(Round up announcement.)
Few successful journeys begin alone.
The road to publication for Fantastic Journey is no exception.
This is a joint venture. The seventy authors and their inspiring adventures we explore are beacons of extraordinary story. Most of them are lights by contrast, guiding us to enchanting lands of danger in the ocean of fantasy. With them, we learn how to identify true gems and sell them not. How to discern enemies, friends, and endless possibilities with our inner eye: to touch and to taste the truths of life in all realms near and far.
-Fantastic Journey – The Soul of Speculative Fiction and Fantasy Adventure
Of the 70 authors I approached, some quoted in Fantastic Journey and some I simply invited to a signed book giveaway coming in September – October to celebrate my book launch, twenty of these Imaginative Fiction writers have graciously joined us.
The gems these intrepid adventurers bring forth for our delight are:
- How has fantasy or speculative fiction impacted your experience of the world?
- Why do you think fantasy adventure is important to us as human readers?
- In what ways are great fantasy and imaginative fiction vital to our future?
Here is the line-up for these authors’ fascinating answers to our Q and A Round Up. (Only some of each author’s works are listed beside their names. Once the Q and A begins, their answers will be posted on this blog, with links to their pages or websites, etc.)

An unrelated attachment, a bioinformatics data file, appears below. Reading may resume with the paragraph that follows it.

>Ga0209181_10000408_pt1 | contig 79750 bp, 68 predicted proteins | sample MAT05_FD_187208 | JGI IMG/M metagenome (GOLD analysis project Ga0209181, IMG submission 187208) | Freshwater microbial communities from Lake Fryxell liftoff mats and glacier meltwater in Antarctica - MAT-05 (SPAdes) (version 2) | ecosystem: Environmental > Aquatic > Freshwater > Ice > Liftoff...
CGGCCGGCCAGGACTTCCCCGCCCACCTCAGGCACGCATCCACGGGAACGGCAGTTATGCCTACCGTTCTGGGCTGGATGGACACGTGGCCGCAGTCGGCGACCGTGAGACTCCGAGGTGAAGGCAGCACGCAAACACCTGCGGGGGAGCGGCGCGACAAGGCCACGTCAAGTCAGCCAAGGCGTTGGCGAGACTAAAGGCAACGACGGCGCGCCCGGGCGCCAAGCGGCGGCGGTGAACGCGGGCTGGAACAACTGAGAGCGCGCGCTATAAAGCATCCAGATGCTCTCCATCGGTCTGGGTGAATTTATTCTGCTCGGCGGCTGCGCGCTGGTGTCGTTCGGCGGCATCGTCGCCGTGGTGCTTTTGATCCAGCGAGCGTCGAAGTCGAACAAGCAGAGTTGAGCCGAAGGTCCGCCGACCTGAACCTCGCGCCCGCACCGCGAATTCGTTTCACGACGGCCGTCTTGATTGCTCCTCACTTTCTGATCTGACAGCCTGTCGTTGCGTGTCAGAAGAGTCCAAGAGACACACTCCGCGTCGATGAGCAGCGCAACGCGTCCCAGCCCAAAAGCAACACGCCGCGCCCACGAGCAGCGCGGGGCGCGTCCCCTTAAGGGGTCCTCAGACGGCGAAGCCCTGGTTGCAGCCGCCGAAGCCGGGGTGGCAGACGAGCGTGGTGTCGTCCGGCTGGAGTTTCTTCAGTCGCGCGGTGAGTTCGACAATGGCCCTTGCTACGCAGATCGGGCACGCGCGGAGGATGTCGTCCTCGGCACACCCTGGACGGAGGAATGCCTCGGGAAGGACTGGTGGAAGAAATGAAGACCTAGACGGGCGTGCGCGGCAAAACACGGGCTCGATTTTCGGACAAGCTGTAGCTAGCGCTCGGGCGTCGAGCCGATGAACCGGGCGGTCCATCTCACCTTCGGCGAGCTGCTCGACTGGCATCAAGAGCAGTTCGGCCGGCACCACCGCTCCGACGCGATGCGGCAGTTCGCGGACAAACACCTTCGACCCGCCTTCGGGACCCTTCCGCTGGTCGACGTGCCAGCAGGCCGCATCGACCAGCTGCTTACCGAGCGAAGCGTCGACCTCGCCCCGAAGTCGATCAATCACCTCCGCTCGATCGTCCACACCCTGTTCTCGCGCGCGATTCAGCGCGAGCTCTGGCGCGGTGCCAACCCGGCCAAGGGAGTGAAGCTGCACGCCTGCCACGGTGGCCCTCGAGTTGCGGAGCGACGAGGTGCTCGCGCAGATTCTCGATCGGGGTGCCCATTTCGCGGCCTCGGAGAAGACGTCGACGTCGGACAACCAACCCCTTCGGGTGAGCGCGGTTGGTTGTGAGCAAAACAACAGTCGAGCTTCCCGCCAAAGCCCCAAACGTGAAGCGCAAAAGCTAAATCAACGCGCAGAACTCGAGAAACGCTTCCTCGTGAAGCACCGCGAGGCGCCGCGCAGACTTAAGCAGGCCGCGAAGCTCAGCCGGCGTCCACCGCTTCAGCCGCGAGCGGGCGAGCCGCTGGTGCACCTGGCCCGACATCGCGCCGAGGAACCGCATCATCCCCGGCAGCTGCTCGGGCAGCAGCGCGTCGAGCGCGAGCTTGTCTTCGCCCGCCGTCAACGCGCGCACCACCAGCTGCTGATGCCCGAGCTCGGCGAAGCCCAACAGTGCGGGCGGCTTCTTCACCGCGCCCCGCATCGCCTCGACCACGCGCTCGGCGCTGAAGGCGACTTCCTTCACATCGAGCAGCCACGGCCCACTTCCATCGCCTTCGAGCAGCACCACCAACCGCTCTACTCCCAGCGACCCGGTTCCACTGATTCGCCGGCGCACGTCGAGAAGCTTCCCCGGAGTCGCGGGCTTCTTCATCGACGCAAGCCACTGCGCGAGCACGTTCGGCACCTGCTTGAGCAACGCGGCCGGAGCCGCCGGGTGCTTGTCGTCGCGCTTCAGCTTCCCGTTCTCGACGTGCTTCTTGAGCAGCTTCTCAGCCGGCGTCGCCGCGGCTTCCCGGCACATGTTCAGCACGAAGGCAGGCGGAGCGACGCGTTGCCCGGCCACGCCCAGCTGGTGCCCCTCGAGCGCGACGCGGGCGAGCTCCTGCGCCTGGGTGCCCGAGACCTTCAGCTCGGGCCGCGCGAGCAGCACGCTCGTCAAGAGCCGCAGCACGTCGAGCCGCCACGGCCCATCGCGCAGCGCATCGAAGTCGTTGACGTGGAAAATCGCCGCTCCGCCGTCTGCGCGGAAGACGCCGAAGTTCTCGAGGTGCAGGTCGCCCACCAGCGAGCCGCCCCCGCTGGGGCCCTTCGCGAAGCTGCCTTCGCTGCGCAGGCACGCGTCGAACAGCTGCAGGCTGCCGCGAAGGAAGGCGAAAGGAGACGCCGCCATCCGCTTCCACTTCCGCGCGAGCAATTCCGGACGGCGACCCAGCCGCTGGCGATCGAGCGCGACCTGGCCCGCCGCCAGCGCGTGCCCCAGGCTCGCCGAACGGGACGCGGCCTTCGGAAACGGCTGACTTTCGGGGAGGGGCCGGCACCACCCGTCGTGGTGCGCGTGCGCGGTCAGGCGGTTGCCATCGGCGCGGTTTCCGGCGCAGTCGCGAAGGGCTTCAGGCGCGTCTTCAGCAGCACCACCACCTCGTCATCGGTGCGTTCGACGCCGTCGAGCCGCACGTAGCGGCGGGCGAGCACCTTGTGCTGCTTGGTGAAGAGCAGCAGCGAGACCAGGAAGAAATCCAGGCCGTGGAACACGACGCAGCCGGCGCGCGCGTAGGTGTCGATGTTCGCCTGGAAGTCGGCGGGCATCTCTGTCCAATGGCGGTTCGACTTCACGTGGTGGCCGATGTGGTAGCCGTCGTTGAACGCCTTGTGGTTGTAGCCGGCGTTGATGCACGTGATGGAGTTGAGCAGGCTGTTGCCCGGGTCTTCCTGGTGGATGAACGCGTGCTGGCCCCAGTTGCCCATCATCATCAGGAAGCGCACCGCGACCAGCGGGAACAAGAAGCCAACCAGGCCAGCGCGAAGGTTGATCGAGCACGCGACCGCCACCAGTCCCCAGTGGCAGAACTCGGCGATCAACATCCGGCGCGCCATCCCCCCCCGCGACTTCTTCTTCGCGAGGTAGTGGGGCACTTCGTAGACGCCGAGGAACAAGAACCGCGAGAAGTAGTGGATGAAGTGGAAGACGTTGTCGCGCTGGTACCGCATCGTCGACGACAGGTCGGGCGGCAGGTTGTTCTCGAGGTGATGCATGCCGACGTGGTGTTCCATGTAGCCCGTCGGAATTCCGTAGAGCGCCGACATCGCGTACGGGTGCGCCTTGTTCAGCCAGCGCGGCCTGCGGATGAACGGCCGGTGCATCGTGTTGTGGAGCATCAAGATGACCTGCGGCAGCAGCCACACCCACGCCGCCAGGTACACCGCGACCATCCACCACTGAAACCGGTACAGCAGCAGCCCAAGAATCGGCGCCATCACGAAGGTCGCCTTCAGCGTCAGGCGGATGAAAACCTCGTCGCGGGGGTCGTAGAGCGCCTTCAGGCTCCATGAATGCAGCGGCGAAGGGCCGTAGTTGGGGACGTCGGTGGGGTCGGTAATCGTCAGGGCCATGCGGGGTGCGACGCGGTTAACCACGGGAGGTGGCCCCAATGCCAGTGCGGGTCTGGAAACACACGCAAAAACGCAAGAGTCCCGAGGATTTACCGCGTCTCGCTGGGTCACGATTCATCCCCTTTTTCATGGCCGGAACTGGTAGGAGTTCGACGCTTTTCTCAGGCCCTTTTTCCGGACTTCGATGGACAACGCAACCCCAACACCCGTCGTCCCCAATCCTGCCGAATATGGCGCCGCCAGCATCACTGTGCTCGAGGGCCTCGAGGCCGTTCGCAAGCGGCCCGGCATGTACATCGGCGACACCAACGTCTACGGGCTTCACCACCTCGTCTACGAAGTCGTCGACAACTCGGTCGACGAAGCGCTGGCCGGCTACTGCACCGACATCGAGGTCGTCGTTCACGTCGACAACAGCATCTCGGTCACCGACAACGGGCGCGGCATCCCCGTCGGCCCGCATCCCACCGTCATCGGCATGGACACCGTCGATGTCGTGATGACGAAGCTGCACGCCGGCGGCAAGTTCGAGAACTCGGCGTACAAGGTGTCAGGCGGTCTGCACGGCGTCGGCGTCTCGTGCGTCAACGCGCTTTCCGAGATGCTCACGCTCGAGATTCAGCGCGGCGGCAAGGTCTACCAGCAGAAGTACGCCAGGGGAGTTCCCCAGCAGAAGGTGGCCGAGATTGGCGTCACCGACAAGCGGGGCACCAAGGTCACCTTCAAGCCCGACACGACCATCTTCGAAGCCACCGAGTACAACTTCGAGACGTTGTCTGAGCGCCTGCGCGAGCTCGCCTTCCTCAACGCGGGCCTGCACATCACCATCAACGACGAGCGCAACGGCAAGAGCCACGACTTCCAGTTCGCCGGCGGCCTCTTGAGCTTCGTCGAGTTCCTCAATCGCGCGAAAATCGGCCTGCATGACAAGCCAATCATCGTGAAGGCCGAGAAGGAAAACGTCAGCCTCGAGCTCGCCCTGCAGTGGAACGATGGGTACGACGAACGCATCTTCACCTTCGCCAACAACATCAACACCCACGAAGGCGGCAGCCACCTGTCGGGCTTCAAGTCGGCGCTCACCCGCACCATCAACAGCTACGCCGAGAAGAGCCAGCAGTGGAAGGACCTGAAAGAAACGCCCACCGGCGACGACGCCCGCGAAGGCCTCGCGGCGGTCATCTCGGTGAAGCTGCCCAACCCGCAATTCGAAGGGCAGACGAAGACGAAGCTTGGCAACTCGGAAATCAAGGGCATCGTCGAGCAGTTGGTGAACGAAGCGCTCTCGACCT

RJ Anderson – No Ordinary Fairytale trilogy, the Flight and Flame trilogy, Swift
Kathleen Baldwin – The Stranje House series, A School for Unusual Girls
Morgan Busse – The Ravenwood Saga, Mark of the Raven
Chuck Black – Wars of the Realm series, Cloak of Light
CJ Brightley – The Lord of Dreams
Sigmund Brouwer – Merlin’s Immortals series, Martyr’s Fire
Patrick Carr – The Darkwater Saga, The Shock of Night
Serena Chase – The Eyes of Everia series, The Ryn
Katie Clark – the Enslaved trilogy, and The Rejected Princess
DM Cornish – The Monster Blood Tatoo series, Foundling
Azalea Dabill – the Falcon Chronicle, Falcon Heart
Melanie Dickerson – Fairy Tale Romance series, The Peasant’s Dream
EJ Fisch – The Ziva Payvan trilogy, the Ziva Payvan Legacy, and Fracture
Victoria Hanley – The Seer and the Sword
Kathrese McKee – Mardan’s Mark series, Pirate’s Wager, Mardan’s Mark